September 25, 2015
United Nations Headquarters, New York, the United States
Madam Klinda, distinguished guests, ladies and gentlemen,
On behalf of JICA, Japan International Cooperation Agency, it is my great privilege and honor to provide remarks at this important dialogue. JICA is also a member of the International Development Finance Club, or IDFC, a network of 22 national, bilateral and regional development banks from Africa, Asia, Europe and Central and South America. Together, the IDFC members have committed around 440 billion USD in 2013 to finance a wide range of wide-ranging global development projects, including projects to promote gender equality
Since 2003, the concept of Human Security has been incorporated into JICA's development cooperation. Human Security urges us to tackle the root causes of human insecurity. As such, we have reoriented our activities to better target the most vulnerable and to work not only to free people from fear and want, but also to ensure that all people live in dignity.
Mainstreaming human security in our operations has also guided us to focus on people's capabilities. Empowering individuals allows them to develop their potential, overcome challenges by themselves, and live with dignity.
Human security is becoming even more relevant in the present era of sustainable development, as SDGs call for a comprehensive and interlinked, people-centered, context-specific and prevention-oriented approach. Furthermore, both Human Security and the SDGs promote the participation and voices of marginalized populations.
Women continue to be excluded from a range of processes, and eradicating gender inequalities is an important priority to create a more inclusive and resilient society. Women are often disproportionately affected by threats such as violent conflicts, terrorism, environmental degradation, infectious diseases and economic crises. There is no doubt that women should receive special protection. But we must avoid focusing solely on their vulnerabilities. We must embrace their leadership potential and recognize women as change agents. Incorporating women's perspectives and experiences strengthens necessary processes, ranging from recovery and reconstruction following natural disasters, to peace-building after conflicts.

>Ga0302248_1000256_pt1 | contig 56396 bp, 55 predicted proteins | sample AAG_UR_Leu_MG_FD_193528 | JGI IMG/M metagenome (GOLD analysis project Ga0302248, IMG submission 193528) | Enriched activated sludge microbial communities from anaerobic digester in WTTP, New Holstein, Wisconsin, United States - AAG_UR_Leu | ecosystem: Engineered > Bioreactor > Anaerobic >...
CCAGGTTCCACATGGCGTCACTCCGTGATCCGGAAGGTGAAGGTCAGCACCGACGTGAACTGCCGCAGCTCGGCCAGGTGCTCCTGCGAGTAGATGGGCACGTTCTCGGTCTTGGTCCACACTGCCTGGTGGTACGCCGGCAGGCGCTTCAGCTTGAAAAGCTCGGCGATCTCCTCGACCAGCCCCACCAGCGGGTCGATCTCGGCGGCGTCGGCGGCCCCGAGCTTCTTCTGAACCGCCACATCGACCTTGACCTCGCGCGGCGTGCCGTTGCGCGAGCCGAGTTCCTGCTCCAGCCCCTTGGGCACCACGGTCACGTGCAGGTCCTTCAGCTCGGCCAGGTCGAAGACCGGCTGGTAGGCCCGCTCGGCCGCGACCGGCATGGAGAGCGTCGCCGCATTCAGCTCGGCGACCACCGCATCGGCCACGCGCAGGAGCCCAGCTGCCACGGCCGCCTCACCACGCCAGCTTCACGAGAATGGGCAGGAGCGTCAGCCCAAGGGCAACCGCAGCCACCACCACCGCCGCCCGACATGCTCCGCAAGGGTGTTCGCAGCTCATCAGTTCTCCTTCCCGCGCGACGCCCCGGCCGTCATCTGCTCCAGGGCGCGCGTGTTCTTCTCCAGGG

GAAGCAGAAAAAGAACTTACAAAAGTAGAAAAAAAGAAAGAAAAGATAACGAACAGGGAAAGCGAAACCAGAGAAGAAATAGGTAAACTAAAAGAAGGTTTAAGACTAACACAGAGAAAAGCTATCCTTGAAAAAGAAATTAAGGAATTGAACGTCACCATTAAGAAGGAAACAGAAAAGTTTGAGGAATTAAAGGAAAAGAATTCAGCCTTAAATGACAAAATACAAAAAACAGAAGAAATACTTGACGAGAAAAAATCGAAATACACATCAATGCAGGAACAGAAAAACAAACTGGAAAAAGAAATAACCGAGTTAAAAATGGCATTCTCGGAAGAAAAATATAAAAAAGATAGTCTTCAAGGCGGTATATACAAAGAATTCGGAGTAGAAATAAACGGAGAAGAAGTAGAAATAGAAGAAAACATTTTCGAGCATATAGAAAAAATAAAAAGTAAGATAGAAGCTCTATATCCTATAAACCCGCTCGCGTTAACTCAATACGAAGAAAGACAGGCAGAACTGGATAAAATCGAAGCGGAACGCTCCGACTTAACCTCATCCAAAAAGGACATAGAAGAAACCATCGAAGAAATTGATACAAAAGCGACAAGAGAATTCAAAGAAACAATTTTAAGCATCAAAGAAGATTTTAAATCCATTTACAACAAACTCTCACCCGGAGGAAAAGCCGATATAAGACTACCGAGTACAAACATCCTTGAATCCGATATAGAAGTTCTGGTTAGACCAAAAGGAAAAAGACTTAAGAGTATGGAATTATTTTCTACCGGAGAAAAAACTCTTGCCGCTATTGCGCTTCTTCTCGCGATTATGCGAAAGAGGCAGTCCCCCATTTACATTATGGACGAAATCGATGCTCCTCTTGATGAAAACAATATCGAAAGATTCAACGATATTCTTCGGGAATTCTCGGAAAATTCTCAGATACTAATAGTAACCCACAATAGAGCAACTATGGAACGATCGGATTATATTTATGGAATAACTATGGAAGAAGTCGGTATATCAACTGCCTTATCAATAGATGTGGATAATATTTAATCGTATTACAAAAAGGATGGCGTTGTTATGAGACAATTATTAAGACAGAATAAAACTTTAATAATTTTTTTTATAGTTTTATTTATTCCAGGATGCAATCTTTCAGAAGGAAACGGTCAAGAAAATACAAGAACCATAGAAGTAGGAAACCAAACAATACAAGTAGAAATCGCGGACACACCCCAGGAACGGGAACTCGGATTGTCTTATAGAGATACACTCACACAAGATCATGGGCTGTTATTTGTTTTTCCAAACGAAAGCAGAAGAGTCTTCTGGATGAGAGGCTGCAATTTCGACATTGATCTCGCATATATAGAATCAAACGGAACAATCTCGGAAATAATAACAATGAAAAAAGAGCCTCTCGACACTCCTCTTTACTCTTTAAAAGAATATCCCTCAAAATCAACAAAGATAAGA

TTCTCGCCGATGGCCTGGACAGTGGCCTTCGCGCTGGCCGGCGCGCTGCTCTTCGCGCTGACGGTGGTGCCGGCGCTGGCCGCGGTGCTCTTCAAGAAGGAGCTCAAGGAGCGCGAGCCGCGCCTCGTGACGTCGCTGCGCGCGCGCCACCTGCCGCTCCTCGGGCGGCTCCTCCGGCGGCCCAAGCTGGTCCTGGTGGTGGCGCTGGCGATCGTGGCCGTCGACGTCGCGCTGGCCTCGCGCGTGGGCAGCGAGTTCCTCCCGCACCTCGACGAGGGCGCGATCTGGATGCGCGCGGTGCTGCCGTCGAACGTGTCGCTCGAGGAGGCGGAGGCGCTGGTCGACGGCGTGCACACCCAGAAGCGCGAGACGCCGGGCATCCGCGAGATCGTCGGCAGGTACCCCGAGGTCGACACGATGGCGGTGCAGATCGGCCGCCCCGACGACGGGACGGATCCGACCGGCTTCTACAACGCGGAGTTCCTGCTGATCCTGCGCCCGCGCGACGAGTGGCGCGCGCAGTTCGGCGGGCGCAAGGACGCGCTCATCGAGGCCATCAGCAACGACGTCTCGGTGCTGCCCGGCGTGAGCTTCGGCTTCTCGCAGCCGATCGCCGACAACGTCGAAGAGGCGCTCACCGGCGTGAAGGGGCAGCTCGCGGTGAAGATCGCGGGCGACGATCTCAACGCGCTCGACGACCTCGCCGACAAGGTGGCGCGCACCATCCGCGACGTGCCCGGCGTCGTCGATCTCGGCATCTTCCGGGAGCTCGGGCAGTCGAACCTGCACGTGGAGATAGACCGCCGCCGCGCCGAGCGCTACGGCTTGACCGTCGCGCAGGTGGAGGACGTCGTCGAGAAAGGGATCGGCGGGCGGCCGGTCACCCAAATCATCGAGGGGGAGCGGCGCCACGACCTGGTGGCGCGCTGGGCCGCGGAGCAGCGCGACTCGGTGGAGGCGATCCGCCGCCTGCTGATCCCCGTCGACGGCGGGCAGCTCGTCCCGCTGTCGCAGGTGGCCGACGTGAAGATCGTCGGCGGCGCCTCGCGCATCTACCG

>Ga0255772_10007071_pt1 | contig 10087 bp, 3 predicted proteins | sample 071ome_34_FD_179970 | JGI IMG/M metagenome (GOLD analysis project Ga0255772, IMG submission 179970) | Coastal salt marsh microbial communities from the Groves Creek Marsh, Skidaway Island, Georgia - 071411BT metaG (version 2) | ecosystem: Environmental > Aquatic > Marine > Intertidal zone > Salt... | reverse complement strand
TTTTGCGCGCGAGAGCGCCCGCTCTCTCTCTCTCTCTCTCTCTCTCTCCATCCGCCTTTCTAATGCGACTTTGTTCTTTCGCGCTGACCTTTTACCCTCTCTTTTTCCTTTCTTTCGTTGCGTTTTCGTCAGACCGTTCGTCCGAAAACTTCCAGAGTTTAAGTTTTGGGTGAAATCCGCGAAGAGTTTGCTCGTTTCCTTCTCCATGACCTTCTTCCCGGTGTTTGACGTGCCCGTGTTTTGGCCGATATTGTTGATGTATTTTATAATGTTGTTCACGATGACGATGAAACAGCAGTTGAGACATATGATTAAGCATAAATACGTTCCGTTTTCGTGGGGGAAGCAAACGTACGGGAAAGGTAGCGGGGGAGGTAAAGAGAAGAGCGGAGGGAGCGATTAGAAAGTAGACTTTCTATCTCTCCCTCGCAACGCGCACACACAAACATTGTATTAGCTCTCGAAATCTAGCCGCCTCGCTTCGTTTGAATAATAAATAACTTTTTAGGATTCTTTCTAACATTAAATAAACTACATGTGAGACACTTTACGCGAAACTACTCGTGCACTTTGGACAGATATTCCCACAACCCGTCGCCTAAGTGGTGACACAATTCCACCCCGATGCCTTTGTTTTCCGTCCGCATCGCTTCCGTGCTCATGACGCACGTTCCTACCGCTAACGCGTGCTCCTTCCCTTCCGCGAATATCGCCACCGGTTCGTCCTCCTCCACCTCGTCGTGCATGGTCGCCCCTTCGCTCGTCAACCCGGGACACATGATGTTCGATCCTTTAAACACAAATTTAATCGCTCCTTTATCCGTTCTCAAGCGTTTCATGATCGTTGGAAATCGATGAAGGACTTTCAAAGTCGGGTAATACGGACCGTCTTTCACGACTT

Based on this belief, JICA is planning to start a new training program for 7 Asian countries that focuses on women's leadership in disaster risk reduction. This is also in immediate response to recommendations made in the Sendai Cooperation Initiative for Disaster Risk Reduction, announced by the Government of Japan in March of this year.
With regard to peace-building, a 2013 JICA Research Institute study found that politically disadvantaged groups perceive their level of inequality to be higher than their actual socio-economic standing.
This heightens the sense of alienation of marginalized individuals, including women, thereby disrupting the reconciliation process. Promoting the participation of women in political processes, especially in the wake of conflicts, is important in and of itself.
In addition, by correcting the erroneous perception of inequality, women can feel more confident to participate in the political process. Increased participation can lead to their empowerment and enhanced leadership roles. Achieving this will depend on the strong political commitments of local governments and all member states.
Addressing gender inequalities from a human security perspective is key to creating an inclusive and resilient society. The journey towards 2030 is one filled with hope, hope that I believe we can fulfill through collective efforts.
Thank you very much.